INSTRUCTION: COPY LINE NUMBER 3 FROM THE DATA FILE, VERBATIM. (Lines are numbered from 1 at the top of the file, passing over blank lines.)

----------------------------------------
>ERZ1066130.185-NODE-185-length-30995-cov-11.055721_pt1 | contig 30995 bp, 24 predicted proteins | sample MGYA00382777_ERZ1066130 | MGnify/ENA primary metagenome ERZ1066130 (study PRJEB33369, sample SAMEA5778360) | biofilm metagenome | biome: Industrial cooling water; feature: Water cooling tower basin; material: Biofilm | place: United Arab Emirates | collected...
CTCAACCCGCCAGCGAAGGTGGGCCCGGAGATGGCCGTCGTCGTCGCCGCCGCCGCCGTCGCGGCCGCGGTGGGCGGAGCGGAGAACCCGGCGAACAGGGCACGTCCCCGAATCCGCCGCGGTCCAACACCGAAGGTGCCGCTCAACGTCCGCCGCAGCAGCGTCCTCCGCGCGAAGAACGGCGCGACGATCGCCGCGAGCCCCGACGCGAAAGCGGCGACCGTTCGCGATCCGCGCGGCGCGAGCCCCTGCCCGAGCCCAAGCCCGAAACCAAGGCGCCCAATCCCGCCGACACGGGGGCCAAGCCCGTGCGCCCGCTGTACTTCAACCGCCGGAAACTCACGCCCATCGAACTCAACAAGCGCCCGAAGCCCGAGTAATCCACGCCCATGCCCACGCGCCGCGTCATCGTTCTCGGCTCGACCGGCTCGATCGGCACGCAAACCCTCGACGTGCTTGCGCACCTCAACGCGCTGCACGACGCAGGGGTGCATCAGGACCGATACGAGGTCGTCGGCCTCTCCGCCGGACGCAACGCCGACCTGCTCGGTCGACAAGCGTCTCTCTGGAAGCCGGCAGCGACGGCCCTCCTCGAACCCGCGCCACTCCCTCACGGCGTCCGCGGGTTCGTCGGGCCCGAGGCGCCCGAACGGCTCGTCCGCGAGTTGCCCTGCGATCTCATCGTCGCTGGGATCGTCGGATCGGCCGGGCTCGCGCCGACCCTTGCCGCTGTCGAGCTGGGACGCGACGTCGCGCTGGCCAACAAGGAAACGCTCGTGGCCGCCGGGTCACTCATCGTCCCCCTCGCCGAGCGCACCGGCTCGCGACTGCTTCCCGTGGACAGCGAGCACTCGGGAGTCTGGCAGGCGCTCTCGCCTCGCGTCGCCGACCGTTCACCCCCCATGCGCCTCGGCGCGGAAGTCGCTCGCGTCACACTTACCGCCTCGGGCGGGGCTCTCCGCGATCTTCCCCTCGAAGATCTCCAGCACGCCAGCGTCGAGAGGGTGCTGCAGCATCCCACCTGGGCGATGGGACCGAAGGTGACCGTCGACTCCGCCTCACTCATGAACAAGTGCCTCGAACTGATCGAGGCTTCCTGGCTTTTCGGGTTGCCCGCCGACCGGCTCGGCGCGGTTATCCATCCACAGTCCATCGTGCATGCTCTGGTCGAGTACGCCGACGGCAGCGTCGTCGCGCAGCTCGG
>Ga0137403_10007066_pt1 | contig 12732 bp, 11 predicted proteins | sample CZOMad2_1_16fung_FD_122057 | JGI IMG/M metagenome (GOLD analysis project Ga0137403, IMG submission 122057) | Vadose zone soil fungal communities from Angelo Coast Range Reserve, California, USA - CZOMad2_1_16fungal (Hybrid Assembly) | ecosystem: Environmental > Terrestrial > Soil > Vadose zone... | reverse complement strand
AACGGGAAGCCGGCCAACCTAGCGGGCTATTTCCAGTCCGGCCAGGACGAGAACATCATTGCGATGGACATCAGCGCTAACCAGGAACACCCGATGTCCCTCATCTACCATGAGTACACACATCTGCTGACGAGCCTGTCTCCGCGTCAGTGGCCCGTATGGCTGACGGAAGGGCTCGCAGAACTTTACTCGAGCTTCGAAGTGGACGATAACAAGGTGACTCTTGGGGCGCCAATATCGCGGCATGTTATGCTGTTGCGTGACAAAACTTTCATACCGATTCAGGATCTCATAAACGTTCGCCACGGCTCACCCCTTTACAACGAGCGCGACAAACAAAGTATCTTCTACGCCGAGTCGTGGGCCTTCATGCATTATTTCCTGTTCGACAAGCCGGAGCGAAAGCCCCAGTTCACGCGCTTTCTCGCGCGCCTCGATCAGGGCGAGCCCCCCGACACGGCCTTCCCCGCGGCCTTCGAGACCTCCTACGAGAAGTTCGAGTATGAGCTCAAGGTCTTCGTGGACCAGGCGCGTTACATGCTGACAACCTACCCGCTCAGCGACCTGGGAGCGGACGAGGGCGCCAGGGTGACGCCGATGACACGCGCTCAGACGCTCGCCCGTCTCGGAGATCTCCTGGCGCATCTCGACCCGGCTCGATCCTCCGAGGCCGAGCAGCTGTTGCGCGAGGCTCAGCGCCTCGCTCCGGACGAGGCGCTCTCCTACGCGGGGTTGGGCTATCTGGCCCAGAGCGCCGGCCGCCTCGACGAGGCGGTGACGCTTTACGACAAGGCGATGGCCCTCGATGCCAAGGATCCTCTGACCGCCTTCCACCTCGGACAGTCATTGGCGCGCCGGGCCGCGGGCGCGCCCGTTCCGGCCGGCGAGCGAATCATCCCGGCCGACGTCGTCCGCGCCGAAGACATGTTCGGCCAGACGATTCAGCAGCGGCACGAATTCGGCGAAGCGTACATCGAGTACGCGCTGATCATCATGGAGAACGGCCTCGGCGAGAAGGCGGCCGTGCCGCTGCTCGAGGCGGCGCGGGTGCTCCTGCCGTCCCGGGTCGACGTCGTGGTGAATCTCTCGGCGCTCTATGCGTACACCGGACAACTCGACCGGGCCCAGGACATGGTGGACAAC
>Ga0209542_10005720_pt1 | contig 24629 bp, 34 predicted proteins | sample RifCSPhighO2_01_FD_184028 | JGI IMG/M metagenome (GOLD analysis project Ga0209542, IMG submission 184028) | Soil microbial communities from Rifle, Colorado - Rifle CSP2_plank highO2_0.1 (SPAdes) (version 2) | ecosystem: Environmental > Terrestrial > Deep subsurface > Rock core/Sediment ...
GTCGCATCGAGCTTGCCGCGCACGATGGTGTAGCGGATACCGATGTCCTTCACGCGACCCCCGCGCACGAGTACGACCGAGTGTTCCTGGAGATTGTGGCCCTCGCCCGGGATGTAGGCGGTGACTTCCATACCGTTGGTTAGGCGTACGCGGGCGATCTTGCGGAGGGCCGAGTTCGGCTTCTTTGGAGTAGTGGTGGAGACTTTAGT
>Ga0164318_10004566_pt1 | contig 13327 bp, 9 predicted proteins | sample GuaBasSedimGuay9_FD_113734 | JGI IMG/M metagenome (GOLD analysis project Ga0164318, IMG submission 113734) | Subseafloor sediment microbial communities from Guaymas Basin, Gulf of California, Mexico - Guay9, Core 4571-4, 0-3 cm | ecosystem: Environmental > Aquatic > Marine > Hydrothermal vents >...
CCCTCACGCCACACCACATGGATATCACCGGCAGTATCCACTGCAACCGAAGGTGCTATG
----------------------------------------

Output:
>Ga0137403_10007066_pt1 | contig 12732 bp, 11 predicted proteins | sample CZOMad2_1_16fung_FD_122057 | JGI IMG/M metagenome (GOLD analysis project Ga0137403, IMG submission 122057) | Vadose zone soil fungal communities from Angelo Coast Range Reserve, California, USA - CZOMad2_1_16fungal (Hybrid Assembly) | ecosystem: Environmental > Terrestrial > Soil > Vadose zone... | reverse complement strand